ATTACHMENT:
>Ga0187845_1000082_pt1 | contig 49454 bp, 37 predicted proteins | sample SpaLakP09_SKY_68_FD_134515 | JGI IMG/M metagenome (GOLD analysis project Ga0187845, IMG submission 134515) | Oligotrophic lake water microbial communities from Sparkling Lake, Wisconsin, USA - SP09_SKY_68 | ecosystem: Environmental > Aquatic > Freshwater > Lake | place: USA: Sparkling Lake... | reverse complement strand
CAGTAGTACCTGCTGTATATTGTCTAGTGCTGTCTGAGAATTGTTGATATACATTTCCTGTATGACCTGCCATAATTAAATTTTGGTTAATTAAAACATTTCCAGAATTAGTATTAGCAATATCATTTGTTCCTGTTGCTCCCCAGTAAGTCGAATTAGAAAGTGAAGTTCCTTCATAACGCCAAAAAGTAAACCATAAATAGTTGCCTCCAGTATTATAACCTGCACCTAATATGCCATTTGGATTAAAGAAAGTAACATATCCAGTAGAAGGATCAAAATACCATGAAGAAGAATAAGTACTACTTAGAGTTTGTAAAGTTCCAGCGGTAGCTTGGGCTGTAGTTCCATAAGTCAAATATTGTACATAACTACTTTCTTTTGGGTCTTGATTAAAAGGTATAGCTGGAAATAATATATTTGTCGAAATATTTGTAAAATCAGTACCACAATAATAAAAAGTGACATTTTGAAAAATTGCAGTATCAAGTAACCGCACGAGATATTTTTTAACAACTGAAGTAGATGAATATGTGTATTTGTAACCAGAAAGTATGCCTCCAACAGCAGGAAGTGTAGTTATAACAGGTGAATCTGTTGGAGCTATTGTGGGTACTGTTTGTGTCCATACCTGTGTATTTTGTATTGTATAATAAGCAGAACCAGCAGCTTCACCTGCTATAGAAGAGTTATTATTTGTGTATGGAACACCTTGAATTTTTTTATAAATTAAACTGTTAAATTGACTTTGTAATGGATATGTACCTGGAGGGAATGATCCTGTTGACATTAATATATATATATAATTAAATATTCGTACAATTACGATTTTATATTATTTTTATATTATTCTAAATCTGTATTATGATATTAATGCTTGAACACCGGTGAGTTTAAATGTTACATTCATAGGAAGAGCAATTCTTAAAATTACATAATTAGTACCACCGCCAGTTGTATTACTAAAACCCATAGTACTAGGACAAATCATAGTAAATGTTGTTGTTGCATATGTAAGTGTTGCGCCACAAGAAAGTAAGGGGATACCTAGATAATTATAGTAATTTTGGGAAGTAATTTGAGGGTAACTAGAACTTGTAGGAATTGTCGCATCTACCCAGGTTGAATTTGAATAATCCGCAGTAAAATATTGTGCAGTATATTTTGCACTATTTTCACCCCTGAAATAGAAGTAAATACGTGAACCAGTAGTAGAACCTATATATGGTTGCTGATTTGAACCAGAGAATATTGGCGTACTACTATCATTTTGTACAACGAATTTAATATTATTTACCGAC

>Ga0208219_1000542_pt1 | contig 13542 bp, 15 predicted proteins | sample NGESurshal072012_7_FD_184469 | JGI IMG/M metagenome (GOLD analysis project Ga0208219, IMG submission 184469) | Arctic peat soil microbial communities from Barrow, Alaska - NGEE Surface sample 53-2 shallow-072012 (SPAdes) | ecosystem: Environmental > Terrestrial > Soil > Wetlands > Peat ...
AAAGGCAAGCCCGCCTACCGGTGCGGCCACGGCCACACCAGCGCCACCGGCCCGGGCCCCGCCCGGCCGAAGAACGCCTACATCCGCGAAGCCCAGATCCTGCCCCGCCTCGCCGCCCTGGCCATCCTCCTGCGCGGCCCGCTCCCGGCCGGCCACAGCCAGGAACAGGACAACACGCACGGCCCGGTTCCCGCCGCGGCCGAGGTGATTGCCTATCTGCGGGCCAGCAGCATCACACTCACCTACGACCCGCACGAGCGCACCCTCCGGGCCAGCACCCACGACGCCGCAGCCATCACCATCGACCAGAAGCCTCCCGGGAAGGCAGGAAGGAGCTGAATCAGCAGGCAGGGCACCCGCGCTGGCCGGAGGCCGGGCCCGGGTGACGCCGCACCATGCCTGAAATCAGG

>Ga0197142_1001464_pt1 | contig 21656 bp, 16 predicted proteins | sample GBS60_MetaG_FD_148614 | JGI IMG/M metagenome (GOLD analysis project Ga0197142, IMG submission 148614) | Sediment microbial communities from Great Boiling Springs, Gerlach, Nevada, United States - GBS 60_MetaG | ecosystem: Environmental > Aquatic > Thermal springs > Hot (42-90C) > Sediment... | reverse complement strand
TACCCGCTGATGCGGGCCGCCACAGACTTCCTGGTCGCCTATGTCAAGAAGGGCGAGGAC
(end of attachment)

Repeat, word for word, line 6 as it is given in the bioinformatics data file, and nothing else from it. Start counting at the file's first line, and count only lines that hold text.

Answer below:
TACCCGCTGATGCGGGCCGCCACAGACTTCCTGGTCGCCTATGTCAAGAAGGGCGAGGAC